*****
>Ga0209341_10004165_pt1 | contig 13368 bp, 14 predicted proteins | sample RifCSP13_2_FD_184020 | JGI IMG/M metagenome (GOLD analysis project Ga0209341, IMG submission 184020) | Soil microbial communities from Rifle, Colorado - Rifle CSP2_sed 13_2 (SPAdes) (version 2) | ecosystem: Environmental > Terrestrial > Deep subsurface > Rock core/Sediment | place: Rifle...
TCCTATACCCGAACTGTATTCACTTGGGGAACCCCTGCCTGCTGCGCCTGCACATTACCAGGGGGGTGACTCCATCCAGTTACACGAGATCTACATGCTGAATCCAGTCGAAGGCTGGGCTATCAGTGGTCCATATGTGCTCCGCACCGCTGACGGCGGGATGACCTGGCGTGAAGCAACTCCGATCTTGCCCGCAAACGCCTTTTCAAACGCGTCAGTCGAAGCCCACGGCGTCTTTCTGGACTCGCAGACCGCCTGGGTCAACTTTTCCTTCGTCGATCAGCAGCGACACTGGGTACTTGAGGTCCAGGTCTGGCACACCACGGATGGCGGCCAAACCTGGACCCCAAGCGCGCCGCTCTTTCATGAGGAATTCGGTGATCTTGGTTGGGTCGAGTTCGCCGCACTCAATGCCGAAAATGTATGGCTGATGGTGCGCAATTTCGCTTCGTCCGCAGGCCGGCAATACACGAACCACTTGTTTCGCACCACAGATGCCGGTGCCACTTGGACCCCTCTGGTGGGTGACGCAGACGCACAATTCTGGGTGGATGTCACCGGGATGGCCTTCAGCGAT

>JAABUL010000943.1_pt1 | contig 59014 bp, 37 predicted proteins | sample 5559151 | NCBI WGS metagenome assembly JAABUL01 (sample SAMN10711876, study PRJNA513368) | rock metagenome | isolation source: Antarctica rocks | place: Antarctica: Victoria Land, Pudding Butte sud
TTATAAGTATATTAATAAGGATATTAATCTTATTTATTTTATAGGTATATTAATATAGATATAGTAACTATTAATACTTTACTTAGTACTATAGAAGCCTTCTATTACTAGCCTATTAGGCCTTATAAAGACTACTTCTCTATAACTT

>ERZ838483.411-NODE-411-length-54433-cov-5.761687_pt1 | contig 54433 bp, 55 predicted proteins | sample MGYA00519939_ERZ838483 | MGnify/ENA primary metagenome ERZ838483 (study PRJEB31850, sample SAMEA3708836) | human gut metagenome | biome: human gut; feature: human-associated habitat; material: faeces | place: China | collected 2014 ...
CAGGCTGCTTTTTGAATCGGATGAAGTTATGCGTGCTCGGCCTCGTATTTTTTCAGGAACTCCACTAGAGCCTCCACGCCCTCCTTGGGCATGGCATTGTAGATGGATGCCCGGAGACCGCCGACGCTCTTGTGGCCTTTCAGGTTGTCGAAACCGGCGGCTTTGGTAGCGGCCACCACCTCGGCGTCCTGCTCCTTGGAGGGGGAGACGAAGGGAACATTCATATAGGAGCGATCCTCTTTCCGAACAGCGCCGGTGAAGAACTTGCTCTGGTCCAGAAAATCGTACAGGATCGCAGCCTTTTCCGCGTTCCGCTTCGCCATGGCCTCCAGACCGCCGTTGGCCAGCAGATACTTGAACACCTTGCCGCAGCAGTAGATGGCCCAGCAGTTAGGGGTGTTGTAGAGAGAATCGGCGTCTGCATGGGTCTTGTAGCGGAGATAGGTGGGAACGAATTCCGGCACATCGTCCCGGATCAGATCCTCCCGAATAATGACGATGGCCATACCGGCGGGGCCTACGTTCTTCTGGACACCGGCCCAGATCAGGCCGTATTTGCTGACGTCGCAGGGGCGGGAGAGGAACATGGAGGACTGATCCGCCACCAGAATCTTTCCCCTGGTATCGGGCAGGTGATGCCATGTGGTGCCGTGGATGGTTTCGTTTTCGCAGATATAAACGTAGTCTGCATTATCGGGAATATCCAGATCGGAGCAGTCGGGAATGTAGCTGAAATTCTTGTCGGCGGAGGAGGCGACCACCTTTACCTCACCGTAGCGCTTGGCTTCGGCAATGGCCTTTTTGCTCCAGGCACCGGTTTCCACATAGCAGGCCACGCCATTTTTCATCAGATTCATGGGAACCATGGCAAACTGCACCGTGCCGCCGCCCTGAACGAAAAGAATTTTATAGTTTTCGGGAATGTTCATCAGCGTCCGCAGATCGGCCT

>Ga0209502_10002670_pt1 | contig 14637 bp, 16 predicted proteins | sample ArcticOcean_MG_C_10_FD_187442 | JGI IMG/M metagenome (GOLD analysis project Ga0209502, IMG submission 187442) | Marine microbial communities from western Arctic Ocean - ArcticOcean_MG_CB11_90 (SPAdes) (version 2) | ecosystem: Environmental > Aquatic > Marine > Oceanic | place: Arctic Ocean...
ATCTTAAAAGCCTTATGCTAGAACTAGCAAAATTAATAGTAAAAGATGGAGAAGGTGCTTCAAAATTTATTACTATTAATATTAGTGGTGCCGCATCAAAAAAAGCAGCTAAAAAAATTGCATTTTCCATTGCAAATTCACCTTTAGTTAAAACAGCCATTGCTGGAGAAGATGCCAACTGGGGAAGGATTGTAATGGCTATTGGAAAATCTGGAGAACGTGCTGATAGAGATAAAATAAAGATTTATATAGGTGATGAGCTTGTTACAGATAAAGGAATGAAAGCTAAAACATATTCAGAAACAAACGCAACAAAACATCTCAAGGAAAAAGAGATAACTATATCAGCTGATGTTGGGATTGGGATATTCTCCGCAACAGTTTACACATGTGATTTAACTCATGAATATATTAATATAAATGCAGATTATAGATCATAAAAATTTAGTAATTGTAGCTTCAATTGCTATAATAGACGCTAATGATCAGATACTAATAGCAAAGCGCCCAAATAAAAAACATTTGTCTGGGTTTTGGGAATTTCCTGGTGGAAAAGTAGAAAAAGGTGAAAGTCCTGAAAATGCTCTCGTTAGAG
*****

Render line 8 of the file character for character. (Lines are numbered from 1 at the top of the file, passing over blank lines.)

ATCTTAAAAGCCTTATGCTAGAACTAGCAAAATTAATAGTAAAAGATGGAGAAGGTGCTTCAAAATTTATTACTATTAATATTAGTGGTGCCGCATCAAAAAAAGCAGCTAAAAAAATTGCATTTTCCATTGCAAATTCACCTTTAGTTAAAACAGCCATTGCTGGAGAAGATGCCAACTGGGGAAGGATTGTAATGGCTATTGGAAAATCTGGAGAACGTGCTGATAGAGATAAAATAAAGATTTATATAGGTGATGAGCTTGTTACAGATAAAGGAATGAAAGCTAAAACATATTCAGAAACAAACGCAACAAAACATCTCAAGGAAAAAGAGATAACTATATCAGCTGATGTTGGGATTGGGATATTCTCCGCAACAGTTTACACATGTGATTTAACTCATGAATATATTAATATAAATGCAGATTATAGATCATAAAAATTTAGTAATTGTAGCTTCAATTGCTATAATAGACGCTAATGATCAGATACTAATAGCAAAGCGCCCAAATAAAAAACATTTGTCTGGGTTTTGGGAATTTCCTGGTGGAAAAGTAGAAAAAGGTGAAAGTCCTGAAAATGCTCTCGTTAGAG